Average User Score: 8.7Dec 23, 2012I'm not even going to try to qualify this review with an in-depth analysis or critique, because frankly I don't think that would help you as aI'm not even going to try to qualify this review with an in-depth analysis or critique, because frankly I don't think that would help you as a potential buyer of this entertainment.
This game is a masterpiece. They have taken a ridiculous scenario (zombie apocalypse) and turned it into something heart-wrenching, ethically charged and mature. The characters are real, the gameplay is fun, the choices matter and afford real replayability, but more than that, this game makes you stop and think.
Don't let the zombie apocalypse setting fool you. This game is not about a zombie apocalypse, it's about the human condition.… Expand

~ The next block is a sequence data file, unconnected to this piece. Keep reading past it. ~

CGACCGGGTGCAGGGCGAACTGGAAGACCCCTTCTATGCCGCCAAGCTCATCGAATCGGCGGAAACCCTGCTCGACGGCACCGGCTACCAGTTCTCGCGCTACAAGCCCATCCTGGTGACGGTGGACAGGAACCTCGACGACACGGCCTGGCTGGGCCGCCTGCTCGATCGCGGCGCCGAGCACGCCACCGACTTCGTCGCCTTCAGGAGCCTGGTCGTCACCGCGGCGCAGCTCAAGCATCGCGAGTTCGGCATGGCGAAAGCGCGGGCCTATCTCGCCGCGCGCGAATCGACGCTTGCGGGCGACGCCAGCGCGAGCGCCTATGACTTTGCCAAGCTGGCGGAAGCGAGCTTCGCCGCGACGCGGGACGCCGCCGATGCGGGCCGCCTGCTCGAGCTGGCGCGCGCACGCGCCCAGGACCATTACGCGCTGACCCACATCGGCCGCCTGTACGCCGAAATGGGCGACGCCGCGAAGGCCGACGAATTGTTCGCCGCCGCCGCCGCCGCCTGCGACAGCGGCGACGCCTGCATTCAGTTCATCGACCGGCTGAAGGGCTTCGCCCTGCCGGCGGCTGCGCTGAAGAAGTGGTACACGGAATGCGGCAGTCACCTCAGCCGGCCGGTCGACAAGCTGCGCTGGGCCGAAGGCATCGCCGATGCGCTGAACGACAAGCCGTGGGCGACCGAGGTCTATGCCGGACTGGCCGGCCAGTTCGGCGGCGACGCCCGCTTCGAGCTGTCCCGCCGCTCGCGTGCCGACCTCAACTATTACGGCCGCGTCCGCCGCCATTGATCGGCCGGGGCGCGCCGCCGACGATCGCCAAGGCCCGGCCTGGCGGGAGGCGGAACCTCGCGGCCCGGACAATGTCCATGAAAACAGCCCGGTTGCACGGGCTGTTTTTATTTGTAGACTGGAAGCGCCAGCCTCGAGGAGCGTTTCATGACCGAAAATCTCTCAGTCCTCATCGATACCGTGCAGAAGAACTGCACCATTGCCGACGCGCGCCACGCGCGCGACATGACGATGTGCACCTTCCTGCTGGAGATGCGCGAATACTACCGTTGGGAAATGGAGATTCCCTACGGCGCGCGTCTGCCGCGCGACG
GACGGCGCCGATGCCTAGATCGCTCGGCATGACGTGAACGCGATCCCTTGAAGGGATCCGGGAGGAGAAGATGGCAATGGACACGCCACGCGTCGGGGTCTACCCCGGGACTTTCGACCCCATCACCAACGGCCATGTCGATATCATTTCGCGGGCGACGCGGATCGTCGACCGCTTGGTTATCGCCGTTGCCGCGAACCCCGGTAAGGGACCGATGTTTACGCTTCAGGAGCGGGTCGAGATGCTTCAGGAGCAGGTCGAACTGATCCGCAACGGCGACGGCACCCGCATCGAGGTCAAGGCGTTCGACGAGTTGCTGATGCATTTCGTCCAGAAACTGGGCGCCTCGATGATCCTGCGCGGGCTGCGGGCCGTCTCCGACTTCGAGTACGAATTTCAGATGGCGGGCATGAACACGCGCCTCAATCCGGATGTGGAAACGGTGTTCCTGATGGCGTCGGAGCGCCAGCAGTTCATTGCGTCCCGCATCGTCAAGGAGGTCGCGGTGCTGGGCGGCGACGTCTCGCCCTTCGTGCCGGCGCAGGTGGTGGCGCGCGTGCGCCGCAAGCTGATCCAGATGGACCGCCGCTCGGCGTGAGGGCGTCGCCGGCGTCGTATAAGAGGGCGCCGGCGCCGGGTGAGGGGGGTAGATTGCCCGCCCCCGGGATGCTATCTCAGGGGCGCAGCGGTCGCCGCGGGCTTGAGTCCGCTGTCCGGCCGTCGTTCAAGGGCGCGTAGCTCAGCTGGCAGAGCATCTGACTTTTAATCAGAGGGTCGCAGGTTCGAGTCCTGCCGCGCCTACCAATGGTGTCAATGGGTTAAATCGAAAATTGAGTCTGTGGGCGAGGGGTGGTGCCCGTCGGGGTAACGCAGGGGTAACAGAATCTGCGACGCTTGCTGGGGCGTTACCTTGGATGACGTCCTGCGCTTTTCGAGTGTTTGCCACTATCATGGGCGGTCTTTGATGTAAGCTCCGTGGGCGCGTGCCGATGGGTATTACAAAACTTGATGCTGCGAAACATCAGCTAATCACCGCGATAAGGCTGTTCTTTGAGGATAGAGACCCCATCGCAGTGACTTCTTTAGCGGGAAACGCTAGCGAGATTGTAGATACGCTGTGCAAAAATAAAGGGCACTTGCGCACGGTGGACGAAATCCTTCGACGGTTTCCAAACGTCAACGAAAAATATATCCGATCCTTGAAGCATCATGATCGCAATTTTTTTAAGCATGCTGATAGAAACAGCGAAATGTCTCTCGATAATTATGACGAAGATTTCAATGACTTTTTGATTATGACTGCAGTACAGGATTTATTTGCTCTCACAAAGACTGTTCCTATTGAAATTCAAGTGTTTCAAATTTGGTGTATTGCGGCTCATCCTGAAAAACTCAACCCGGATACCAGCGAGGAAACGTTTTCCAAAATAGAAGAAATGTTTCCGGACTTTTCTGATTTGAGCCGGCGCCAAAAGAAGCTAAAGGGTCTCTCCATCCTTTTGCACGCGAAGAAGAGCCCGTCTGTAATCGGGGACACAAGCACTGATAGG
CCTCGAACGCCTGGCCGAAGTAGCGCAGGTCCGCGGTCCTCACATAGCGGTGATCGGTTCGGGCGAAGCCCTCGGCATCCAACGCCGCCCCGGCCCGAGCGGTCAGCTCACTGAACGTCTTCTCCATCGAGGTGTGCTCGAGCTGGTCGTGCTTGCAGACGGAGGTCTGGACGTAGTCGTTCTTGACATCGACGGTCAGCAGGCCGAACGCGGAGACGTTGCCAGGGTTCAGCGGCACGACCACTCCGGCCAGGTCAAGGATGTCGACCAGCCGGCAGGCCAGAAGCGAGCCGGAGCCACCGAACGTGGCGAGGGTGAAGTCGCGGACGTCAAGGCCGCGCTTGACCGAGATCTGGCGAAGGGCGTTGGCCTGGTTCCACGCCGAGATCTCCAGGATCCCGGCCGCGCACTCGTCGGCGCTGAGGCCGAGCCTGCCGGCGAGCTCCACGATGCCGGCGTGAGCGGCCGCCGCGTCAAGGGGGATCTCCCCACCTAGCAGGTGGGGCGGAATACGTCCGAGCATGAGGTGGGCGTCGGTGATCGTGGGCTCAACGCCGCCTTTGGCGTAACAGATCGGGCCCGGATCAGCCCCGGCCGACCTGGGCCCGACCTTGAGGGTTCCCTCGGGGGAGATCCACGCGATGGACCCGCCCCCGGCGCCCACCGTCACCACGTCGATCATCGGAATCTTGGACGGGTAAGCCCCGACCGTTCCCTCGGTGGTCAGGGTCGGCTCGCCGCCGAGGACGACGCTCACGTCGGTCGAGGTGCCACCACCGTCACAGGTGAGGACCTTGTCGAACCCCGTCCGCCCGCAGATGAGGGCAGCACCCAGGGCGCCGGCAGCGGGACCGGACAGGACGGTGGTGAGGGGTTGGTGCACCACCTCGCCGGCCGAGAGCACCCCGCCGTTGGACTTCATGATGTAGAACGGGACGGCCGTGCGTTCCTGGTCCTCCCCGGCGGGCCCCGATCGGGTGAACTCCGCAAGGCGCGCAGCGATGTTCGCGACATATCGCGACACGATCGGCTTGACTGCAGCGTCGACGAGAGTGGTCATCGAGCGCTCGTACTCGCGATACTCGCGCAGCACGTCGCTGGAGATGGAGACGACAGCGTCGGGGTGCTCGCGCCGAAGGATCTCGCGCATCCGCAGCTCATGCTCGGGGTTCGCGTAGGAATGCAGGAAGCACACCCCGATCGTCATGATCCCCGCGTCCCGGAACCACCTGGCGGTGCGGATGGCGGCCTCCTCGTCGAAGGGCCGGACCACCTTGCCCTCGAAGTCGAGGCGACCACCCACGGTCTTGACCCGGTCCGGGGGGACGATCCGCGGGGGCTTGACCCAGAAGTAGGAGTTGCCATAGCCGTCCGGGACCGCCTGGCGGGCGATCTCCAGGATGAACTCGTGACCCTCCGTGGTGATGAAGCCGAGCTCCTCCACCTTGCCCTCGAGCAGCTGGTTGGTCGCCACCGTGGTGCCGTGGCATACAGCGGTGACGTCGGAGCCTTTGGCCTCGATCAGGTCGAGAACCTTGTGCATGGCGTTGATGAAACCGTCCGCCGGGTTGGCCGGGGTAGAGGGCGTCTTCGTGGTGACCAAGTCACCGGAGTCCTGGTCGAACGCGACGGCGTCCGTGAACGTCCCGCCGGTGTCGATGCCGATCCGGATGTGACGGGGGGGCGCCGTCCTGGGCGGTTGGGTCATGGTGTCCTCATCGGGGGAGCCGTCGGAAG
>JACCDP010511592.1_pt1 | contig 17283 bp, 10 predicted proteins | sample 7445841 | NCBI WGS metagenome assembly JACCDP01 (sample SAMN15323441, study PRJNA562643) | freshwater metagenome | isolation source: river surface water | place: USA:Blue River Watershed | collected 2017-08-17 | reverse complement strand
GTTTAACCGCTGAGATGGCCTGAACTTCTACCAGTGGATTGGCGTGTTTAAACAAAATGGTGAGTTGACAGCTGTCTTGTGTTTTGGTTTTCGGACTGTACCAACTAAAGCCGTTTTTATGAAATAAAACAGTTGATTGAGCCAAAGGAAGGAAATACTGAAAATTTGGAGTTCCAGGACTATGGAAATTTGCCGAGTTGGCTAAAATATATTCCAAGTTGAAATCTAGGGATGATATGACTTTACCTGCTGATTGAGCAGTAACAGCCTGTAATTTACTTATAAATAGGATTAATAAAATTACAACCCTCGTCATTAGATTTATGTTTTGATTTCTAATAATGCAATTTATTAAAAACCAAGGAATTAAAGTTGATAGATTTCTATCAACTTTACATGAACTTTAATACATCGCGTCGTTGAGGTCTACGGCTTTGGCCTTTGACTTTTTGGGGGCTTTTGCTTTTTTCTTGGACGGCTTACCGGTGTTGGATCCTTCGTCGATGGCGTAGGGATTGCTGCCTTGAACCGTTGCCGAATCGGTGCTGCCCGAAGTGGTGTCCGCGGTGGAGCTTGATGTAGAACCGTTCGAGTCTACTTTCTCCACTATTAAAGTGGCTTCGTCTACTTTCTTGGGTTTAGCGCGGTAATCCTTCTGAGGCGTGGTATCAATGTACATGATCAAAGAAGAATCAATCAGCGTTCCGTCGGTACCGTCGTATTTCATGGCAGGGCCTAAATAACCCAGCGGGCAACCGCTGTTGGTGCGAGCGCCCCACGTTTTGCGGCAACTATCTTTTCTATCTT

Average User Score: 4.5Apr 22, 2011Dragon Age 2 is not, overwhelmingly, a bad game. What little there is to be found endearing in Dragon Age 2, unfortunately is dwarfed byDragon Age 2 is not, overwhelmingly, a bad game. What little there is to be found endearing in Dragon Age 2, unfortunately is dwarfed by issues which go to the core fantastical aspects of a role-playing game, those which should be the highest on the list of priorities and in terms of attention to detail, but were evidently almost complete afterthoughts in terms of execution. Dragon Age 2 ticks all the necessary boxes on paper, but fails to deliver on too many to be worthy of Dragon Age heritage.